Saturday, 26 March 2016

Five of the Best: Carry On Finales


It became common for a Carry On film to have a rather riotous slapstick finale which typically brought all the plot strands together and sent the audience out of the cinema happy after 90 minutes of naughty high jinks. The finales weren't always about slapstick though, some of the best Carry On endings were low key but summed the films up and just felt right.

So here, in my own humble opinion are my five favourite Carry On endings:

Carry On Nurse (1959)
One of the most successful of all the Carry Ons, Nurse was the first one with a medical theme and still makes me laugh today after countless viewings. While it did have elements of slapstick - the laughing gas scene is pure farce and timeless comedy - the final gag in the film made it somewhat notorious (for 1959) and really made the film, and the series. Hattie Jacques' Matron, walking in on the Colonel having his temperature taken with a daffodil is a brilliant end to this classic medical comedy. It leaves the audience laughing and wanting more and it proved a rather unexpected conclusion! Hattie's Matron was an austere, formidable presence throughout the film, however the daffodil gag shows a slight glimmer of humanity which is a lovely touch and nice to go out on. 

Carry On Regardless (1961)
The first proper slapstick finale see the members of the Helping Hands agency tasked with clearing up Stanley Unwin's crumbling stately home. It's got very little to do with anything at all but then the entire film was very sequential, a series of revue sketches held together with expert ease by Sid James. The end of the film is basically an excuse to see the likes of Kenneth Williams, Kenneth Connor and Joan Sims lark about and cause mayhem. And excellent fun it looks too! Of course, as with the vast majority of the Carry On films, these sequence would have been much less enjoyable in not in the hands of so many experienced, delightful comedy actors and farceurs.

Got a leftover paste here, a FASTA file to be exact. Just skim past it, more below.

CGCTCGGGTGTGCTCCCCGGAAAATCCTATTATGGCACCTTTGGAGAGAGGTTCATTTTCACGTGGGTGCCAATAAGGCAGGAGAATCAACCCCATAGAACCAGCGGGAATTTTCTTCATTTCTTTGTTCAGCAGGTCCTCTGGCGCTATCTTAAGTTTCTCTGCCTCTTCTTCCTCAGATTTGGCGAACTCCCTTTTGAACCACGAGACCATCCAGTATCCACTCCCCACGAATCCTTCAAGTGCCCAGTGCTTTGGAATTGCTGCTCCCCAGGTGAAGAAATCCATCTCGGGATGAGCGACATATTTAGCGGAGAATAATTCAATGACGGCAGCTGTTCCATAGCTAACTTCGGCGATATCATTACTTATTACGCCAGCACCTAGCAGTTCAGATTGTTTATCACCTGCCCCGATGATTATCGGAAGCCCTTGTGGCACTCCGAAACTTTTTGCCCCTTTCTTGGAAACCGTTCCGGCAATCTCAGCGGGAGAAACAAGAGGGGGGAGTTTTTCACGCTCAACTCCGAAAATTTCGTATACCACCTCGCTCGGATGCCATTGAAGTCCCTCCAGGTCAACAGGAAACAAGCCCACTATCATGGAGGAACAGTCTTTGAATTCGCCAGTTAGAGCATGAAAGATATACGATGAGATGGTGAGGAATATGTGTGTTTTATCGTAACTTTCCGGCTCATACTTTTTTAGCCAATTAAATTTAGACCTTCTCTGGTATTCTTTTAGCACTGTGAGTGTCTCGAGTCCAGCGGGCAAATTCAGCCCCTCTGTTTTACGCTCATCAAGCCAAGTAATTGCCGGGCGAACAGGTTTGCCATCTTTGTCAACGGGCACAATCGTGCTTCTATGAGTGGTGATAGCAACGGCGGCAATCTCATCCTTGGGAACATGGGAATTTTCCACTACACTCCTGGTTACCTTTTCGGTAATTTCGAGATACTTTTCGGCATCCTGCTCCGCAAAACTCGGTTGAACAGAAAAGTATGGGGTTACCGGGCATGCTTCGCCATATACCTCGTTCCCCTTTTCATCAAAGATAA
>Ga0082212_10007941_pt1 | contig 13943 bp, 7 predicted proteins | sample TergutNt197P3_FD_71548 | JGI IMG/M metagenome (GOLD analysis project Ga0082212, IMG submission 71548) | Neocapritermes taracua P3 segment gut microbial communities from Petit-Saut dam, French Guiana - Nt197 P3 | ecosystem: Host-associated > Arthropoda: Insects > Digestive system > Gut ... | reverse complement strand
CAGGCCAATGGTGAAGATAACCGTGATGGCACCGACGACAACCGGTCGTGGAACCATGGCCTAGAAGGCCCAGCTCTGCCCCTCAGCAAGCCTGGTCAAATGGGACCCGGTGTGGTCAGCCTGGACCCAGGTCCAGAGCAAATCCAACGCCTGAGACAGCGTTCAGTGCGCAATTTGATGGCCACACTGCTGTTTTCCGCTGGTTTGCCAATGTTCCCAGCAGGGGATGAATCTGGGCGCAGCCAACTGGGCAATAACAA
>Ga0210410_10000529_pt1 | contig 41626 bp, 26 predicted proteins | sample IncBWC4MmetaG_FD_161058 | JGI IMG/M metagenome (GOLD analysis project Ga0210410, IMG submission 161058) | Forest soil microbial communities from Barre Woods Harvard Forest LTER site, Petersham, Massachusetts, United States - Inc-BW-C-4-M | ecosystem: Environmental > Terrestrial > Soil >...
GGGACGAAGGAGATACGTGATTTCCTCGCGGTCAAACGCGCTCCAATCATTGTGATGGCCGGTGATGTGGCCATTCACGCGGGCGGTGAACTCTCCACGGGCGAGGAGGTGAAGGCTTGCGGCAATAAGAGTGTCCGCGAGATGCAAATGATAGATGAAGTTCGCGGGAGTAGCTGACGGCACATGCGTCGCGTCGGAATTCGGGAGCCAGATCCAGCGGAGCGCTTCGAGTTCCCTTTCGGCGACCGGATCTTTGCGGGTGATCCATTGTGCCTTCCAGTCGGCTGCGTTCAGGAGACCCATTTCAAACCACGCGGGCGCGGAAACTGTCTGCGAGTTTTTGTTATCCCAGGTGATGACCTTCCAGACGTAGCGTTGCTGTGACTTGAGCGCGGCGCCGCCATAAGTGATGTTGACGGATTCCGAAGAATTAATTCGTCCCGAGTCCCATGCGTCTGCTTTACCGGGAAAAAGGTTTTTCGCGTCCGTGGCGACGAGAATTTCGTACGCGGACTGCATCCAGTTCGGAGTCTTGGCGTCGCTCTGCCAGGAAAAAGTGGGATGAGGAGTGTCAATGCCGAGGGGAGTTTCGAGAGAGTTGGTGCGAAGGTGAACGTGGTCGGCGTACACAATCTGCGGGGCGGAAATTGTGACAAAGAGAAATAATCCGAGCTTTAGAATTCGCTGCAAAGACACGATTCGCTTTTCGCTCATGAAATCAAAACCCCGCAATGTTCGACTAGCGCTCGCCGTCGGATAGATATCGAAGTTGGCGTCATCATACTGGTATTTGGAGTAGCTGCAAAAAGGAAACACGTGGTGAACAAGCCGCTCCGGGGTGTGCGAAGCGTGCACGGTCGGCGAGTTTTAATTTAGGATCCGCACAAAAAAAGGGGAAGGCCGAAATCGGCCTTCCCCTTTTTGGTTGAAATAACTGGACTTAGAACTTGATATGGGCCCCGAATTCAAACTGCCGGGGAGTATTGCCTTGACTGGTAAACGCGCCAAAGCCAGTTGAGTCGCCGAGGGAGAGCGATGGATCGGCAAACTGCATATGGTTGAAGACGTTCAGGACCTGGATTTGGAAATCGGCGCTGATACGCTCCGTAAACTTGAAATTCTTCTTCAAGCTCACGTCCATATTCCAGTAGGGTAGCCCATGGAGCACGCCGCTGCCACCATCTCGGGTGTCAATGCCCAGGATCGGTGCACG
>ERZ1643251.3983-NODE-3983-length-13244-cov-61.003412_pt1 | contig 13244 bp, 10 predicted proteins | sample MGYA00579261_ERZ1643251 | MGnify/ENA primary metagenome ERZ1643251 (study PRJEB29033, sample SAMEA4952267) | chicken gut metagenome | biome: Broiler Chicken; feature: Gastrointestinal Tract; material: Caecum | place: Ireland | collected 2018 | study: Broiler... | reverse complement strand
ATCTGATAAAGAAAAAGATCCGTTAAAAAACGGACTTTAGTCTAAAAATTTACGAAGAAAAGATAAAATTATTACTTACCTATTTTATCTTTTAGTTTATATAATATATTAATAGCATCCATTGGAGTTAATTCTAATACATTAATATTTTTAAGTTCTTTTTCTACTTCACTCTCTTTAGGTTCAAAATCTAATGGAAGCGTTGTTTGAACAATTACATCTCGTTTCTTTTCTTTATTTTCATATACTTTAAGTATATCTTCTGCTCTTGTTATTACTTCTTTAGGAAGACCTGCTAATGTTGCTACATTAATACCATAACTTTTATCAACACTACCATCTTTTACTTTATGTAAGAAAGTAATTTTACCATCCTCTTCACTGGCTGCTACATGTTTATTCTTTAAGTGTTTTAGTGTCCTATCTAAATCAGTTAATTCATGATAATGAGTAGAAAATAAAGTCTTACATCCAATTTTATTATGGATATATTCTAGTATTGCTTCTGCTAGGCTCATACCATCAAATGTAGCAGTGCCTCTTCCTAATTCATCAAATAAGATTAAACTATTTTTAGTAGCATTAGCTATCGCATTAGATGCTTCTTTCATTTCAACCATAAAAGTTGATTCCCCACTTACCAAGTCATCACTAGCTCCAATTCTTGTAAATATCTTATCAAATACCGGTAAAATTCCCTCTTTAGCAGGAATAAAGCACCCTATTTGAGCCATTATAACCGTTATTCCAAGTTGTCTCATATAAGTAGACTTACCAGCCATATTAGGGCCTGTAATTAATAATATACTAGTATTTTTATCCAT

Carry On Up The Khyber (1968)
One of the very best of all the Carry Ons, this send up of everything it means to be British is a joy from beginning to end. The climax of the film see Kenneth Williams' Khasi attempt to destroy the British residency whilst Sir Sidney Ruff Diamond enjoys a genteel dinner party with his house guests. It typifies the best of British bonkers eccentricity. However my favourite element of this films' finale is right at the end as the British survey the destruction. With a relaxed shrug of the shoulders, Sid tells Joan and the others that they'll just clean it all up in the morning. It's a brilliant moment, further enhanced by Peter Butterworth's double take at the sight of the Union Jack which proclaims "I'm backing Britain!" Perfect!


Carry On Loving (1970)
This dating agency comedy is like an updated version of Carry On Regardless. The same agency set up with Sid at the helm, the same inter-connecting plot lines and individual sketches. The film climaxes with a wedding reception of Sid and Sophie Bliss (Sid and Hattie Jacques) which brings together all the couples they have brought together during the film. Thanks to Bernard Bresslaw the reception quickly descends into a farcical food fight which is brilliantly staged and again looks terrific fun! Poor Kenneth Williams obviously hated the experience and did his best to dodge the flying flans! According to the late Patsy Rowlands, they had to come back and resume filming the following day by which time all the cream from the cakes had gone off. The dedication of Carry On actors!


Carry On Abroad (1972)
Finally, probably one of my favourites. There is surely no more satisfying ending to a Carry On film than Abroad. The holidaymakers, having survived the atrocious lng weekend in the dreadful Palace Hotel, regroup at Sid and Joans' boozer for a lock in, complete with a drop of the wonderful Santa Cecilia's Elixir (which allows men to see through women's clothes, to their underwear at least!) Sid and Joan look perfect as landlord and landlady and it's a real feelgood ending with the whole cast reunited. There is also a slight sadness to this ending as it affords us the last glimpse of Charles Hawtrey in a Carry On. It's a nostalgic moment and pure class. 


So those are my favourite finales. What are yours?

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